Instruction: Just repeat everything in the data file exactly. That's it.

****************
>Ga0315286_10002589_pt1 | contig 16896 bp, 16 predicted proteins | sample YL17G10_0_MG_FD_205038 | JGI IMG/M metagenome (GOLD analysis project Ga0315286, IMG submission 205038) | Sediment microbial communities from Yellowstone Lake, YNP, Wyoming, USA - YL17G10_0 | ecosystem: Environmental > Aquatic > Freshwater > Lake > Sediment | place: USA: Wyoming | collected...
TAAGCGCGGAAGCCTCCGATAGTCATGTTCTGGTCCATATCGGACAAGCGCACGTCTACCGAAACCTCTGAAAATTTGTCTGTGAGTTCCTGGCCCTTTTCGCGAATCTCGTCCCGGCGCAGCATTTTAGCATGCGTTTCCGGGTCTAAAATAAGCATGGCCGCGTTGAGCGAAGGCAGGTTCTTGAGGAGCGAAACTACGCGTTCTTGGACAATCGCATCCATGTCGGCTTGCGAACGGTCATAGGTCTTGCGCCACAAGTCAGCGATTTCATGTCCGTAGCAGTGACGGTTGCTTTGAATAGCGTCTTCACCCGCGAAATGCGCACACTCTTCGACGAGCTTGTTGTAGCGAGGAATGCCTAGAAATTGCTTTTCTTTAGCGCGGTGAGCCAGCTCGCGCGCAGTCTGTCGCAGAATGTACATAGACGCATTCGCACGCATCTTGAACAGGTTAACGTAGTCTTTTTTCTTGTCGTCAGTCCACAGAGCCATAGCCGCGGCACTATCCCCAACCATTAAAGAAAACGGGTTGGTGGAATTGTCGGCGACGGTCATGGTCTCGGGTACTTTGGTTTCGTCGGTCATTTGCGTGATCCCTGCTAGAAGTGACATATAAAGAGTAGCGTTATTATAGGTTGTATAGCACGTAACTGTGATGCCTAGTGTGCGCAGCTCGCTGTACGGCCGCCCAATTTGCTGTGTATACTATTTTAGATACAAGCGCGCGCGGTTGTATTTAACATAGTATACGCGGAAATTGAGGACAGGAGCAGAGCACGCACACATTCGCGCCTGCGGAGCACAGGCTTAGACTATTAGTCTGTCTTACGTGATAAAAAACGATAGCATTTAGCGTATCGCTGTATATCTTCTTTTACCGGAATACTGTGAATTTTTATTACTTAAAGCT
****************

>Ga0315286_10002589_pt1 | contig 16896 bp, 16 predicted proteins | sample YL17G10_0_MG_FD_205038 | JGI IMG/M metagenome (GOLD analysis project Ga0315286, IMG submission 205038) | Sediment microbial communities from Yellowstone Lake, YNP, Wyoming, USA - YL17G10_0 | ecosystem: Environmental > Aquatic > Freshwater > Lake > Sediment | place: USA: Wyoming | collected...
TAAGCGCGGAAGCCTCCGATAGTCATGTTCTGGTCCATATCGGACAAGCGCACGTCTACCGAAACCTCTGAAAATTTGTCTGTGAGTTCCTGGCCCTTTTCGCGAATCTCGTCCCGGCGCAGCATTTTAGCATGCGTTTCCGGGTCTAAAATAAGCATGGCCGCGTTGAGCGAAGGCAGGTTCTTGAGGAGCGAAACTACGCGTTCTTGGACAATCGCATCCATGTCGGCTTGCGAACGGTCATAGGTCTTGCGCCACAAGTCAGCGATTTCATGTCCGTAGCAGTGACGGTTGCTTTGAATAGCGTCTTCACCCGCGAAATGCGCACACTCTTCGACGAGCTTGTTGTAGCGAGGAATGCCTAGAAATTGCTTTTCTTTAGCGCGGTGAGCCAGCTCGCGCGCAGTCTGTCGCAGAATGTACATAGACGCATTCGCACGCATCTTGAACAGGTTAACGTAGTCTTTTTTCTTGTCGTCAGTCCACAGAGCCATAGCCGCGGCACTATCCCCAACCATTAAAGAAAACGGGTTGGTGGAATTGTCGGCGACGGTCATGGTCTCGGGTACTTTGGTTTCGTCGGTCATTTGCGTGATCCCTGCTAGAAGTGACATATAAAGAGTAGCGTTATTATAGGTTGTATAGCACGTAACTGTGATGCCTAGTGTGCGCAGCTCGCTGTACGGCCGCCCAATTTGCTGTGTATACTATTTTAGATACAAGCGCGCGCGGTTGTATTTAACATAGTATACGCGGAAATTGAGGACAGGAGCAGAGCACGCACACATTCGCGCCTGCGGAGCACAGGCTTAGACTATTAGTCTGTCTTACGTGATAAAAAACGATAGCATTTAGCGTATCGCTGTATATCTTCTTTTACCGGAATACTGTGAATTTTTATTACTTAAAGCT